White mold becoming evident in southwest Michigan irrigated soybean fields
The recent rains and cold front may have ended the blistering hot weather, but it brought with it the challenge of white mold in soybean fields.
Growing conditions have greatly improved following last weekend’s rainfall in the southwest corner of Michigan. While the rains and the subtle cold front brought an end to the 100 degree heat indexes in the area, it also might mean the beginning of another challenge – white mold.
White mold is caused by the fungal pathogen Sclerotinia sclerotiorum, so the disease is also called Sclerotinia stem rot. White mold fruiting bodies release spores into the plant canopy when saturated conditions exist in the soils for a period of time. The disease often begins to become evident as the plants are beginning to expend energy, filling the lower pods of the soybean plant. Infected plants will exhibit a wilting or dried leaf appearance at the top of the plant. Prolonged wet or moist conditions in the plant canopy help the pathogen to infect the plants. White mold spores infect the plants via the flower petals. White mold generally infects plants in heavy vegetative growth areas with low air flow. Soybean plant canopies are now approaching 36 to 40 inches in height on a lot of irrigated soybean fields. Drilled soybeans are usually the first fields to show the symptoms because the limited air flow allows the plants to stay saturated longer. Infected plants can quickly decline, causing the plants to lodge and stop the grain filling process. Heavily infected fields often have the odor of hay that has gotten wet in the field. Yield losses can reach 50 percent or more in heavily infected areas of fields.
White mold tends to build in fields over time. The overwintering bodies, called sclerotia, tend to persist in the soil until another susceptible crop is grown. In southwest Michigan, soybeans and snap beans are the most prevalent crop hosts. Fungicides are usually considered to be ineffective at controlling the severity of the disease once infection has occurred, and multiple applications are required to cover the whole infection period. Selection of tolerant varieties can help in managing white mold in soybean production.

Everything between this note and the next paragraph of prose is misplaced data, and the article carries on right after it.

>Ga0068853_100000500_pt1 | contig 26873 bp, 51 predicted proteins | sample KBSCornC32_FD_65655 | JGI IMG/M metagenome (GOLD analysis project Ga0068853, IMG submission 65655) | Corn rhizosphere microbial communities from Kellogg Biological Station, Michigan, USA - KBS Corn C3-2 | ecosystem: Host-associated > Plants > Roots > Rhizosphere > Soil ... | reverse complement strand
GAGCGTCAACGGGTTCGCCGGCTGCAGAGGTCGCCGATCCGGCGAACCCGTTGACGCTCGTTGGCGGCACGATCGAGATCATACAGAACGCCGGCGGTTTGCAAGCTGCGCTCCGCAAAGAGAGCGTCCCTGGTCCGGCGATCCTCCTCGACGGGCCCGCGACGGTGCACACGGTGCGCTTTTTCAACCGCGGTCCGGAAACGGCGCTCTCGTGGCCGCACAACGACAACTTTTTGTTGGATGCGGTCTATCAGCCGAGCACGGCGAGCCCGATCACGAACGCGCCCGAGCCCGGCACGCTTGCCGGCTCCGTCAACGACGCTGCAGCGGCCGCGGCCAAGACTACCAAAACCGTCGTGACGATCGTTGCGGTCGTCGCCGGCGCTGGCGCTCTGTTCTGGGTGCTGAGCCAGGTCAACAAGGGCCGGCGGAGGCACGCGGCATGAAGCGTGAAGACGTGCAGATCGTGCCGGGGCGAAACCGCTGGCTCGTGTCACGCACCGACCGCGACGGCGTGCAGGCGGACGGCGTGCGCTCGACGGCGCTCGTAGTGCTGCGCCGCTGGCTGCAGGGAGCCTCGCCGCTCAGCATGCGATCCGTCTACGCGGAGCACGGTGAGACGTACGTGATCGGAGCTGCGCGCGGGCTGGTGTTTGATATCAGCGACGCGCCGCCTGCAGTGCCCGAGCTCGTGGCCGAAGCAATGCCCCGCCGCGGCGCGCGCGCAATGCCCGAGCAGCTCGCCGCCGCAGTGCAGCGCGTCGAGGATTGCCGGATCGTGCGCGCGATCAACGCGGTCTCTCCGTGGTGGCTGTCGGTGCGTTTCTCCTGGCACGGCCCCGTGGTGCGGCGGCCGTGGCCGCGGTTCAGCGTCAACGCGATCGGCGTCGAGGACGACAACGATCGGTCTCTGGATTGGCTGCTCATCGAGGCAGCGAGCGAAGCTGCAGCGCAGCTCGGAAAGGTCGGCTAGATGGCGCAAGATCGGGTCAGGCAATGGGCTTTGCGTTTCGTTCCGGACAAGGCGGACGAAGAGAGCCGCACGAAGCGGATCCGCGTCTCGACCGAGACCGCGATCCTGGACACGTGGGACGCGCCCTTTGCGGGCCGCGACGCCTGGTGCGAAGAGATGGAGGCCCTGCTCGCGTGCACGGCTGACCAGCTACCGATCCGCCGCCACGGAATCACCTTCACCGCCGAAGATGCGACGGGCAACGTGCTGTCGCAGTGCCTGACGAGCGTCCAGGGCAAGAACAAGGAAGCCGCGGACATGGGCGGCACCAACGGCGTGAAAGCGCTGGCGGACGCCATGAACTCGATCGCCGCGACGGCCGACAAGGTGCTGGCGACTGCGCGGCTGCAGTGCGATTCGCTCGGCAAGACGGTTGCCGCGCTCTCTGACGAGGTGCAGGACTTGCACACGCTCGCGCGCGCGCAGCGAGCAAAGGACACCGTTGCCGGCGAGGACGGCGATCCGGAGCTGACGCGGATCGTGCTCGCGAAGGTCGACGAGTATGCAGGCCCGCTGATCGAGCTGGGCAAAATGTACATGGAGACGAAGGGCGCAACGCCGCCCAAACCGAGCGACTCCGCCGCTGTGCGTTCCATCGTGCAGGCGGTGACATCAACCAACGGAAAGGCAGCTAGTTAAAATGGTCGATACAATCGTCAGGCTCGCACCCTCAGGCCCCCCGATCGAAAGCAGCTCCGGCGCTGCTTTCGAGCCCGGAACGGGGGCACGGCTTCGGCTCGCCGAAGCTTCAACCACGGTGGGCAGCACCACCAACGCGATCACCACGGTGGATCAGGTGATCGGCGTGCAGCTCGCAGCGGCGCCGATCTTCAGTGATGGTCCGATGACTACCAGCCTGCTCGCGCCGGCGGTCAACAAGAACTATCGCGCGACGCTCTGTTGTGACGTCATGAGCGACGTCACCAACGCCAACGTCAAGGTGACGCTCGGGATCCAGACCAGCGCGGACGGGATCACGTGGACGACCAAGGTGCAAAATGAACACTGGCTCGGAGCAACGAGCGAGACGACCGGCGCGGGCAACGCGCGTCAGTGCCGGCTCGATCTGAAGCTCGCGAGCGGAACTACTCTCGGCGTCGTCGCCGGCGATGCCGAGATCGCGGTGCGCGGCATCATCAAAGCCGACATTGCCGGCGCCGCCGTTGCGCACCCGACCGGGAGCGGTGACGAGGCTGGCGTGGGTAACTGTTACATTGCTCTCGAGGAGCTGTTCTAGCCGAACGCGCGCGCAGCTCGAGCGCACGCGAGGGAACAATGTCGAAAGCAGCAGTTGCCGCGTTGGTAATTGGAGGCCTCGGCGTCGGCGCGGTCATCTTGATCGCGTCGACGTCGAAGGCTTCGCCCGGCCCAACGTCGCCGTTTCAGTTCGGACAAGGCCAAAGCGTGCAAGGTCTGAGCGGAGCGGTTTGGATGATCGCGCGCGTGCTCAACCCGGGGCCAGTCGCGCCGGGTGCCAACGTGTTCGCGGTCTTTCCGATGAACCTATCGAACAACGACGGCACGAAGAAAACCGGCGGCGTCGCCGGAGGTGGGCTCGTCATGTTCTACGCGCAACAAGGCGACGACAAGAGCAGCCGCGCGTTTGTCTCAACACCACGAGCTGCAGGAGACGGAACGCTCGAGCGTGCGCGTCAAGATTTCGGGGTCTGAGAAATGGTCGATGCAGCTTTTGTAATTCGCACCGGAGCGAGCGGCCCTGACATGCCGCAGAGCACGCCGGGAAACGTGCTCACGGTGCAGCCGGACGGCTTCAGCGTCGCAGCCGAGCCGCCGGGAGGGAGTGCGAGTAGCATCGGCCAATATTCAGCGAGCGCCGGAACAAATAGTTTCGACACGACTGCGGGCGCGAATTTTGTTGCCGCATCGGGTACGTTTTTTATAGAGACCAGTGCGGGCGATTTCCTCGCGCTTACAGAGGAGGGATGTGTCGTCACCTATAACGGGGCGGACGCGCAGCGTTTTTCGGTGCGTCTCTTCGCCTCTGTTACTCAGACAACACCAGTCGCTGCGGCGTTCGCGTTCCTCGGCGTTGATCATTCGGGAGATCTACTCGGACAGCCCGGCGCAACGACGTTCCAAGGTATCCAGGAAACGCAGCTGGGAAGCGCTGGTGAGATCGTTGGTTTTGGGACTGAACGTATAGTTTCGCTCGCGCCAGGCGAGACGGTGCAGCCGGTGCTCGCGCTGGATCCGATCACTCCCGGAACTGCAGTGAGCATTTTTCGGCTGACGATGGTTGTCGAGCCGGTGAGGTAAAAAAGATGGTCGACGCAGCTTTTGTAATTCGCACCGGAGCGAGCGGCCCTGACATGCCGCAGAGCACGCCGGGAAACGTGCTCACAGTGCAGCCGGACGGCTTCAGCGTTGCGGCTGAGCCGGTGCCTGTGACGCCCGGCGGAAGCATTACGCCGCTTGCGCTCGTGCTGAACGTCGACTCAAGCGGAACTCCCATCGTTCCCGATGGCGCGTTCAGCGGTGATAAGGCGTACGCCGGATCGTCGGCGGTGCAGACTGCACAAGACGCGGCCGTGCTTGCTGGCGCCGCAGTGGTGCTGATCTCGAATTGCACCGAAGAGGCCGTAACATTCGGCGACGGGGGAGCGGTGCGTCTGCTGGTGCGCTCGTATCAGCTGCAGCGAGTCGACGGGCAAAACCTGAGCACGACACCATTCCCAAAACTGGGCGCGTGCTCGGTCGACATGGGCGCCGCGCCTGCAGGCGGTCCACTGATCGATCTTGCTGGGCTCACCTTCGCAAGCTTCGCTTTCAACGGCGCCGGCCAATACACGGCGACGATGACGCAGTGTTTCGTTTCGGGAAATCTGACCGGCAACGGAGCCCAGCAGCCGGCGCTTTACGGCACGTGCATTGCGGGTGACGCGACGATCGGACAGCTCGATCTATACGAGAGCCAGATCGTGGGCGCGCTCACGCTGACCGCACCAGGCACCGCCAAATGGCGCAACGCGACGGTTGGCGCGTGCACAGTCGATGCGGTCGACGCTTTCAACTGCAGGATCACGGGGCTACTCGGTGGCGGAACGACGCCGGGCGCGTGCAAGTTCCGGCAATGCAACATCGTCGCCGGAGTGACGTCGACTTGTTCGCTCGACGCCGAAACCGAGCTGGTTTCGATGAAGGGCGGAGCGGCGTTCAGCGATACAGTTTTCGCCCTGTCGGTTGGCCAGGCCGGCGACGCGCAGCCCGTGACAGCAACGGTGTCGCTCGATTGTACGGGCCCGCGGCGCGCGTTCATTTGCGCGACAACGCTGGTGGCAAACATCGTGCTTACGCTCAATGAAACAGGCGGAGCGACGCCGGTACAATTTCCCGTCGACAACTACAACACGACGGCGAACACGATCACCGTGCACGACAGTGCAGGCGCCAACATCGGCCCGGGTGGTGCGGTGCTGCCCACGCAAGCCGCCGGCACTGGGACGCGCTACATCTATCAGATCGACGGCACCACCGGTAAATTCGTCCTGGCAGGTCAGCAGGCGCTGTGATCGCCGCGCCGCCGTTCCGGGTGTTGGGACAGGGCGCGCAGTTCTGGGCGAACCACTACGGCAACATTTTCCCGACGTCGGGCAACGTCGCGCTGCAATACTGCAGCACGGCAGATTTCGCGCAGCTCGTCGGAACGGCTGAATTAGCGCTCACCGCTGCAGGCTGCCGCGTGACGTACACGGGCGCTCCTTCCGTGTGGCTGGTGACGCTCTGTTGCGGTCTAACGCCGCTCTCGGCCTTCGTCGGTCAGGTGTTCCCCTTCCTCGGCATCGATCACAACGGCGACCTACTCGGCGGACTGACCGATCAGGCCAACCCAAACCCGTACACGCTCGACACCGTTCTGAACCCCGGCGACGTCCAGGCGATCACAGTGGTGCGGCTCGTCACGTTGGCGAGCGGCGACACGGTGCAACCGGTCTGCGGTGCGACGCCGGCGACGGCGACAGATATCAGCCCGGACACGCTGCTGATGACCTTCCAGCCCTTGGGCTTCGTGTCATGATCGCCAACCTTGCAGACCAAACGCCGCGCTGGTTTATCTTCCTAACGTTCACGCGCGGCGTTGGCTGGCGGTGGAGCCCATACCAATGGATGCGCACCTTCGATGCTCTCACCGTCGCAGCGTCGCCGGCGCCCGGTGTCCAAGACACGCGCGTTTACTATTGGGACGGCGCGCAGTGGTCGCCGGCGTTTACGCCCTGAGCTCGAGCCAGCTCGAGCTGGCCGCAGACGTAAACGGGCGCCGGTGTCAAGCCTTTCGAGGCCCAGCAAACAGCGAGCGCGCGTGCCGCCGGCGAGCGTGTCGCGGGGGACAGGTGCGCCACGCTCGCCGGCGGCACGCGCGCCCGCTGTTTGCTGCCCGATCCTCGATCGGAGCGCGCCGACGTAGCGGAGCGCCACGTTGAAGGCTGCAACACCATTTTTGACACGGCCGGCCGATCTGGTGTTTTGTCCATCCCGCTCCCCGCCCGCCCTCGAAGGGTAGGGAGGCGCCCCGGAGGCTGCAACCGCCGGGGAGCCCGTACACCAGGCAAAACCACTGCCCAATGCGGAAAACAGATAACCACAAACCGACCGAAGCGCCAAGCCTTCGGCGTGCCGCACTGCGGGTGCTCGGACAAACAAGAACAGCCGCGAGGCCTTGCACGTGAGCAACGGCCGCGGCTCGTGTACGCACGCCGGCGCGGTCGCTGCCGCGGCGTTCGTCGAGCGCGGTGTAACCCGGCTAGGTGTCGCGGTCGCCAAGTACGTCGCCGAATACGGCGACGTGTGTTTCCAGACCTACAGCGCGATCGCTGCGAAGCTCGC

While treatment of infected soybeans is a challenge, sanitation can be important to stop the spread of the disease within your fields. Consider harvesting the areas of your fields with white mold last. Then thoroughly clean the combine before you begin harvesting corn. Sclerotia can be spread from field to field via contaminated harvesters. MSU’s Department of Plant Pathology’s Jay Hao has been conducting field trials of a biological fungicide, Contans from SipcamAdvan. Hao is evaluating the effectiveness of Contans in reducing incidence and severity of white mold in heavily infected fields.
For more information on white mold, visit MSU plant pathologist Martin Chilvers’Field Crop Pathology website or read Chilvers’ article on Sclerotinia stem rot of soybean, identification, factors and management.
White mold and soybean sudden death syndrome will be discussed at length at the Southern Michigan Soybean Disease Center Field Day, which will be held Wednesday, August 24 near Decatur, Mich. For more information about this event, call the Van Buren County MSU Extension office at 269-657-8213.
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